///2015 Abstract Details
2015 Abstract Details2019-08-02T16:54:43-05:00

Second Stage Pushing and the Risk of Post-dural Puncture Headache

Abstract Number: S-03
Abstract Type: Original Research

Amber M Franz MD, MEng1 ; Shawn Y Jia MD2; Henry T Bahnson MPH3; Ashraf S Habib MB MCh4

Introduction:

Post-dural puncture headache (PDPH) can be a debilitating complication of neuraxial anesthesia in obstetric patients. Previous reports have attempted to evaluate the effect of bearing down during labor on the incidence of PDPH, but results are conflicting (1, 2). The goal of our study was to determine if pushing during labor increased the risk of PDPH in parturients noted to have obvious dural punctures during placement of neuraxial anesthesia using 17 or 18 gauge Tuohy needles.

Methods:

We reviewed our PDPH database from 1999 to 2014 to identify patients who had obvious dural punctures, as defined by return of cerebrospinal fluid through the Tuohy needle and/or catheter during placement of epidurals, combined spinal-epidurals, and/or continuous spinals with 17 or 18 gauge Tuohy needles. Patients were divided into two groups: those who pushed before delivery (including women who pushed before cesarean section), and those who did not. The primary outcome was the presence of headache. Secondary outcomes included number of days of headache, maximum headache score (0-10), and epidural blood patch placement. Data was analyzed using Wilcoxon rank sum test and chi-square test as appropriate. Multivariate analysis was performed to control for potential confounders.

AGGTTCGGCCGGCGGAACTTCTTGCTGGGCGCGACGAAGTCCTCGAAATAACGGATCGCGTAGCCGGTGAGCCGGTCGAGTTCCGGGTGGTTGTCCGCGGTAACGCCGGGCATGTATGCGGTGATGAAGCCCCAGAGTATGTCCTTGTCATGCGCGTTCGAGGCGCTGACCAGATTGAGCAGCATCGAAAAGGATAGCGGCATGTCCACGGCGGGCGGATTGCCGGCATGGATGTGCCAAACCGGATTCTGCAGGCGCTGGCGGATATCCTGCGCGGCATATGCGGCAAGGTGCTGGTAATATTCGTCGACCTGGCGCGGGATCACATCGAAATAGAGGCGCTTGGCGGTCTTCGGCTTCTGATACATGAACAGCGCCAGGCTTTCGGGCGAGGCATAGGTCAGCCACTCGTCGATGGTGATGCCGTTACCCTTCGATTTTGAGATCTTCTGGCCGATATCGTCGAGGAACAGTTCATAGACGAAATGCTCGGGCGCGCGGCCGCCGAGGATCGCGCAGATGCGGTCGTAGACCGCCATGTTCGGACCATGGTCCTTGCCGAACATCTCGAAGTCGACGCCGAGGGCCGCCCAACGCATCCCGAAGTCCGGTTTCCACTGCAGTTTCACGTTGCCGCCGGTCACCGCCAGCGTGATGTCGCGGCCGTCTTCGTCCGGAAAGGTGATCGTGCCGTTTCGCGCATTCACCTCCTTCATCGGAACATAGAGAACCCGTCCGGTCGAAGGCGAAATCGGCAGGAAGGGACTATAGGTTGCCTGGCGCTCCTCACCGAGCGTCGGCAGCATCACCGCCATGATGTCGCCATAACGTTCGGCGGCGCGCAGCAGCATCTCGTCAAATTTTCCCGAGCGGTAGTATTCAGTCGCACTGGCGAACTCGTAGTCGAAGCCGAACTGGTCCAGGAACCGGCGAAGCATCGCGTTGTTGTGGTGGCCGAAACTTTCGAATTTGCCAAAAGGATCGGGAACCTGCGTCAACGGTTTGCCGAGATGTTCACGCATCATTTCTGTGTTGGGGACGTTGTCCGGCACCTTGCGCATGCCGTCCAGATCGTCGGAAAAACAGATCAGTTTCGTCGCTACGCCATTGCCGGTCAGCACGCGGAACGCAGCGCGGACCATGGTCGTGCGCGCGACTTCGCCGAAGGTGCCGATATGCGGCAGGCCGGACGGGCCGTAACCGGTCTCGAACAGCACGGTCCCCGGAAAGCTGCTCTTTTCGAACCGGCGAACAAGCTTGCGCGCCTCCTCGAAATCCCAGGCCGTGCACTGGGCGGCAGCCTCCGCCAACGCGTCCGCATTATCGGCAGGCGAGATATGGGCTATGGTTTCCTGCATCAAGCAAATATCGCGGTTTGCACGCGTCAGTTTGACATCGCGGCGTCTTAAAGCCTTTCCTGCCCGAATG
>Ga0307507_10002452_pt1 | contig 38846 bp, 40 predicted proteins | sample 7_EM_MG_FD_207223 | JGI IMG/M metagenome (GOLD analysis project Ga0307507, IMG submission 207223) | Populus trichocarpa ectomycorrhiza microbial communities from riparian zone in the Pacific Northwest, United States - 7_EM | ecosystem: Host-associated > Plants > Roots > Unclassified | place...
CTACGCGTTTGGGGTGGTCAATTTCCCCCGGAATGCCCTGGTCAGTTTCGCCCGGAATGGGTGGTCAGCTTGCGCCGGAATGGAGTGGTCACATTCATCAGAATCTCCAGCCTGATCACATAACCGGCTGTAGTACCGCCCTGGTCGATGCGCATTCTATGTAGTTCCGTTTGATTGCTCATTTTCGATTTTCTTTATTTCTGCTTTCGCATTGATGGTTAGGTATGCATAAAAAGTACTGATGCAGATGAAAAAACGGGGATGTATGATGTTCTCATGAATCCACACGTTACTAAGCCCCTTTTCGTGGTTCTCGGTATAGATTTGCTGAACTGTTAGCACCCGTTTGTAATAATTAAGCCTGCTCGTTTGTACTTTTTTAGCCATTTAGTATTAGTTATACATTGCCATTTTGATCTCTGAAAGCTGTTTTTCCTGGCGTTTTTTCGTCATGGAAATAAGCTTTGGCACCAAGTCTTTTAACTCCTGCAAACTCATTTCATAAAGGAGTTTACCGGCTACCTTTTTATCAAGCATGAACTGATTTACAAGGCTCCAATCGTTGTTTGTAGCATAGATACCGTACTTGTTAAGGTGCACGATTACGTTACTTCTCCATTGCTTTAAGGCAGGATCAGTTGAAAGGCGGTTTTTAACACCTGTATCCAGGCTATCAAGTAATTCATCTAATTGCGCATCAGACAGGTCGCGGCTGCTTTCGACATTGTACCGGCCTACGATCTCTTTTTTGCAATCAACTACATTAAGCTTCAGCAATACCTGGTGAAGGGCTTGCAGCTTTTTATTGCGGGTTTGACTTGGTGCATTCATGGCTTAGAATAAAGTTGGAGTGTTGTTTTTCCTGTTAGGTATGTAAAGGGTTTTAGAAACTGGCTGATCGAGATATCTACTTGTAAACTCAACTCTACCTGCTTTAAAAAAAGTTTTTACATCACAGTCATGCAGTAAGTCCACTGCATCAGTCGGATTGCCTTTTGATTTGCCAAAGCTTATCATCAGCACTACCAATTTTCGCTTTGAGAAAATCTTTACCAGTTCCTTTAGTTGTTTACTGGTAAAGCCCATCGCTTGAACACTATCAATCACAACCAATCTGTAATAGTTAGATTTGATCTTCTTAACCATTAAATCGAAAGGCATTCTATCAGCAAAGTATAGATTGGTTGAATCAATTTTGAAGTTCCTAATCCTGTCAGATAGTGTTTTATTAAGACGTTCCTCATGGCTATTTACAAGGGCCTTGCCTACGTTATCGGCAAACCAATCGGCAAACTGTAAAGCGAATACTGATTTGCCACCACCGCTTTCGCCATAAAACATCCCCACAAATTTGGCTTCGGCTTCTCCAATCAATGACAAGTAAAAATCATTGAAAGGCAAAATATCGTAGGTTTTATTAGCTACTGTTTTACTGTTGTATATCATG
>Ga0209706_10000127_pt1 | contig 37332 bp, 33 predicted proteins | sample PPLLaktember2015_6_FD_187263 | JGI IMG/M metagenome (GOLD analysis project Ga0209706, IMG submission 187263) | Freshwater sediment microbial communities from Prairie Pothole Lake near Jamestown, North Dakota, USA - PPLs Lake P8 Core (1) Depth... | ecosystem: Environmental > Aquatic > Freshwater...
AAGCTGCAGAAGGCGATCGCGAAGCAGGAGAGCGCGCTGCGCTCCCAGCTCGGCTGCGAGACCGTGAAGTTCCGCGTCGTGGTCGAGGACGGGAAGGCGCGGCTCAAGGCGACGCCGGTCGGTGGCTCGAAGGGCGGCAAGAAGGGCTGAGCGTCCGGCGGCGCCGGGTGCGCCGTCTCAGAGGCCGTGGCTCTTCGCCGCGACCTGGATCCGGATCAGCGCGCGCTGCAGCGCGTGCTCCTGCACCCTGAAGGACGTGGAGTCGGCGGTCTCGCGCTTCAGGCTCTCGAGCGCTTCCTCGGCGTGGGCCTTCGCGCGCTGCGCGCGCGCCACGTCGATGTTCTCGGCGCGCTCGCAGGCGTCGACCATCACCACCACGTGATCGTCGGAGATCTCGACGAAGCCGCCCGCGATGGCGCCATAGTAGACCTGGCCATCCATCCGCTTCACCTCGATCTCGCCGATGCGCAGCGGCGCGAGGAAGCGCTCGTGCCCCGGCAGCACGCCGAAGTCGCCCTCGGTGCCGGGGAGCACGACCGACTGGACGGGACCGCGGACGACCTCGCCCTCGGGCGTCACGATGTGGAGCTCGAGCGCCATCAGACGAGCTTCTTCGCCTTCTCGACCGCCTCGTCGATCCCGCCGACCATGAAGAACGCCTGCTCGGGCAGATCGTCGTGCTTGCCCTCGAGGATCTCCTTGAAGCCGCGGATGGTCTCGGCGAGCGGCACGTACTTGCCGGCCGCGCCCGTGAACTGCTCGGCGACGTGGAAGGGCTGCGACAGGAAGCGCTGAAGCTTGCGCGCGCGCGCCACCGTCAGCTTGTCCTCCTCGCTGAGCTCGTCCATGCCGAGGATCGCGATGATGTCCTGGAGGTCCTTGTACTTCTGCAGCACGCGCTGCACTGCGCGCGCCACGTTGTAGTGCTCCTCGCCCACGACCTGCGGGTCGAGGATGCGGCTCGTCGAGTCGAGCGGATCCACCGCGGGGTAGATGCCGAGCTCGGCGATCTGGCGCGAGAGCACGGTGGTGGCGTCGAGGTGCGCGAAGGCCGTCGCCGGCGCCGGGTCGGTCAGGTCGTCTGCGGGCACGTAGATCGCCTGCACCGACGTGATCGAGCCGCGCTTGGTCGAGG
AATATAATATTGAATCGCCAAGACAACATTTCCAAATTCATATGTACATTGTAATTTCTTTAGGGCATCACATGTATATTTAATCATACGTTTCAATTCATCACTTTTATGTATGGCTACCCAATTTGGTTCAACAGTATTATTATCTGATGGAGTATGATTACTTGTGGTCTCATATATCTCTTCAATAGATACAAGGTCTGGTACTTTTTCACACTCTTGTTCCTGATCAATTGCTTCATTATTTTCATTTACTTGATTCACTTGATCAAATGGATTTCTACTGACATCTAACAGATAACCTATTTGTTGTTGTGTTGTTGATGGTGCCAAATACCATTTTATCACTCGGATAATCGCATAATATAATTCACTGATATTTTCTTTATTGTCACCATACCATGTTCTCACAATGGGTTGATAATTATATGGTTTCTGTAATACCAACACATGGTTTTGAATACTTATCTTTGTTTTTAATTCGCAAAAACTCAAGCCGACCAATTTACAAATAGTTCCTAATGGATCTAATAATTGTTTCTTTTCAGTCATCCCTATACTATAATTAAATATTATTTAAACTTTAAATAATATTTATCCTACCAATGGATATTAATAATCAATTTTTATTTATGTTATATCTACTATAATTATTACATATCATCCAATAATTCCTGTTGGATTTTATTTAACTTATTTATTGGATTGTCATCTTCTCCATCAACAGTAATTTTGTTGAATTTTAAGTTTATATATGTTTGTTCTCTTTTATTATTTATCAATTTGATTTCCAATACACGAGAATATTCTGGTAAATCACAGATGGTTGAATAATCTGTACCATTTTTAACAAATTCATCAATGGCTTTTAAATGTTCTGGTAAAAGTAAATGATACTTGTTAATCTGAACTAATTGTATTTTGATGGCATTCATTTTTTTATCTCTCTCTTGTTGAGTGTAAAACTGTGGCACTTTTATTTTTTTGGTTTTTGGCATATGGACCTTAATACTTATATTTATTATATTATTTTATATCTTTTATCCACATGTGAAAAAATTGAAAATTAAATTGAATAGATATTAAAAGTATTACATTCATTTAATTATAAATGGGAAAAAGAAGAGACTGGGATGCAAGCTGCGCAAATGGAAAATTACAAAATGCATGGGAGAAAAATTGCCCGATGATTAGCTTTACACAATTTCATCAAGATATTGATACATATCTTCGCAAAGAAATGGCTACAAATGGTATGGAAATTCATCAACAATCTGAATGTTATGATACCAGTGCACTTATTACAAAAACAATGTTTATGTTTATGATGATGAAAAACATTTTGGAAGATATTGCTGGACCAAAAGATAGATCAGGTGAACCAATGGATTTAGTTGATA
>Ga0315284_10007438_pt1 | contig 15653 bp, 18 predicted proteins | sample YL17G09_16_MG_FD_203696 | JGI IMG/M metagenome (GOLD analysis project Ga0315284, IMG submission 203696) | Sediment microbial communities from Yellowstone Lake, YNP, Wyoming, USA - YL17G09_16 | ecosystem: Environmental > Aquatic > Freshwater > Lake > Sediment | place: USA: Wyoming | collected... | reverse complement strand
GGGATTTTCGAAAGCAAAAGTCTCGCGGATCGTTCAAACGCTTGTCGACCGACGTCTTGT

Results:

190 women were included in our analysis. Results are summarized in the table. Compared to women who did not push, women who pushed during labor had significantly increased risk of PDPH (p=0.02), significantly increased number of days of headache (p=0.02), and significantly increased epidural blood patch placement (p=0.02). Women who pushed also had significantly lower BMIs, fewer spinal catheters placed after dural puncture, and fewer cesarean deliveries than those who did not push. In a multivariate analysis controlling for BMI and spinal catheter placement, pushing was no longer associated with increased risk of headache (p=0.12).

Conclusions:

Pushing before delivery was associated with an increased risk of PDPH in our analysis, but the effect was no longer statistically significant after adjusting for potential confounders. A larger study is needed to investigate these factors.

References:

1. Can J Anesth 1999; 46(9): 861-866.

2. Anaesthesia 1993; 48: 247-255.



SOAP 2015